Here are two pictures I’m using for the stress talk.



The first one is a hoax and has been altered while the second one is true and shows construction workers on the Empire State Building. In those days they apparently didn’t have harnesses or protective headgear but they look relatively un-stressed about the job. A major part of stress management is managing your perceptions and it would be interesting to compare the perceptions of workers in those days with those now. From a South African perspective we seem to have a much greater sense of entitlement these days and workers are a lot more assertive about standing up for their rights. I’ll be interested to see what comes out of the discussion tomorrow.


10 Responses to Stress talk

  1. sandyphd says:

    Good luck with your talk. As a stress management tool, I suppose you could say to yourself “1) At least I have a job and 2) I’m not driving into battle.” (sorry, not very helpful in the clutch, am I?)

    Might also be helpful to seek out individual stress reactions from the audience. People do have varied physical and emotional stress responses.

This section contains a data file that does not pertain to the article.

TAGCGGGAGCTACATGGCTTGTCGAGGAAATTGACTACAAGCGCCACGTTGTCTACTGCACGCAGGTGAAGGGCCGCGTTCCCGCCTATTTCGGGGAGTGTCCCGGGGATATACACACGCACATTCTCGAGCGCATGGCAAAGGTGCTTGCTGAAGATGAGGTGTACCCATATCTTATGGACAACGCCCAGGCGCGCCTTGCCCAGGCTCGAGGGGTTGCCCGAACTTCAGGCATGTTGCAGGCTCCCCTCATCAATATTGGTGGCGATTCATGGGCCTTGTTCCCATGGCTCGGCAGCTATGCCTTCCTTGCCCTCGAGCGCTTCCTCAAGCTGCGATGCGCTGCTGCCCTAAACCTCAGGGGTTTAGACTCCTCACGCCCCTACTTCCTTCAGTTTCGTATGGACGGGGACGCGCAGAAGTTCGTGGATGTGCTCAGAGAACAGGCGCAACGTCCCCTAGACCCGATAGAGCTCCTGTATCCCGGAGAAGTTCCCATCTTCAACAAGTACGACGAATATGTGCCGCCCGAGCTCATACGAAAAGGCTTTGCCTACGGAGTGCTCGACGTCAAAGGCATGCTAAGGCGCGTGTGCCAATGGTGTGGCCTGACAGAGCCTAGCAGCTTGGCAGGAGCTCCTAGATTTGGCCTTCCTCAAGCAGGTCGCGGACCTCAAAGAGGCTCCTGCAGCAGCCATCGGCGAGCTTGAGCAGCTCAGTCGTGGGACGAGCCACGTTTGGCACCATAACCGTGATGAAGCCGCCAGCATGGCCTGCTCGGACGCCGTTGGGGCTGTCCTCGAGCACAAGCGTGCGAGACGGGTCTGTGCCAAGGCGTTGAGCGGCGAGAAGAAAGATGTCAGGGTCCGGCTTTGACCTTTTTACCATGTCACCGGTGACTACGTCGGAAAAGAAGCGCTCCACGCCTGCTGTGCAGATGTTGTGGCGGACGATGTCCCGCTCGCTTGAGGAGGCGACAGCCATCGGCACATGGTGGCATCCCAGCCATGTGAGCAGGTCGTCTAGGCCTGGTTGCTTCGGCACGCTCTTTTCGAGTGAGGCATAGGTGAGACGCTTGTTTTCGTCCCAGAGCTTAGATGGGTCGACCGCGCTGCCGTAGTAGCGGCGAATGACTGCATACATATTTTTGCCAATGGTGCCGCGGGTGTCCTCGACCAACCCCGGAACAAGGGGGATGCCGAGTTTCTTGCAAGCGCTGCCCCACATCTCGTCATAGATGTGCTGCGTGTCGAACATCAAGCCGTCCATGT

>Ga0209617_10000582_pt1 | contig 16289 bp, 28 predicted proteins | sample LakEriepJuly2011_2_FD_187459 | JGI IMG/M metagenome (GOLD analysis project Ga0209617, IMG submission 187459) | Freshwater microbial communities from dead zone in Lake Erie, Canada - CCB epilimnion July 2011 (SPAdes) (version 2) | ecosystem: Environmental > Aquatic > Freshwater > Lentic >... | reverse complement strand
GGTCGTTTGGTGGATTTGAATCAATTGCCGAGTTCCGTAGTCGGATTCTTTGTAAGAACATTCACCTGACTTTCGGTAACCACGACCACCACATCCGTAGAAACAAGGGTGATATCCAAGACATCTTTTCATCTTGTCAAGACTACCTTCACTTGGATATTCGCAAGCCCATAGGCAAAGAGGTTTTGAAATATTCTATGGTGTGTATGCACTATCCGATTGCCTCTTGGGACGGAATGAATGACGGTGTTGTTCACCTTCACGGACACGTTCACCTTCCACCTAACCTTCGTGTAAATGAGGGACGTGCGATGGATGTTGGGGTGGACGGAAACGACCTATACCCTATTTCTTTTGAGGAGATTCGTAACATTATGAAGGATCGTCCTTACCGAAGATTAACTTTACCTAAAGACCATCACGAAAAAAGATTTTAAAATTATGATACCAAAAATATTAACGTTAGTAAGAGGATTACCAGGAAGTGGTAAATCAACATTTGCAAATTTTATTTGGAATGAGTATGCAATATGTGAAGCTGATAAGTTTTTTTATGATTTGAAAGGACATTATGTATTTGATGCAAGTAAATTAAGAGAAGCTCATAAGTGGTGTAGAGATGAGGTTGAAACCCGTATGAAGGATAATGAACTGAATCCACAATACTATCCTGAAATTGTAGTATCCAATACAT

2. litlove says:

    The very best of luck with your talk! I was reading a book on improving performance a few weeks ago, and it suggested that when giving a talk, one should try to personalise the audience. Not see them as a hostile block, but as real individual souls, wary, insecure, open, ready to be interested and transformed. I’ve got every faith in you and I’m sure you’ll be fabulous.

  3. Pete says:

    Sandy – Thanks. LOL – no, that did help. I’m all in favour of gratitude and positive thinking. As it turned out, the audience were rather quiet and asked no questions at all. But I asked if it was helpful and they said it was. It was just a short talk as part of the squadron’s morning meeting so I don’t read too much into their silence. But I felt that I connected with them and that is what matters. It would have been good to get individual responses though.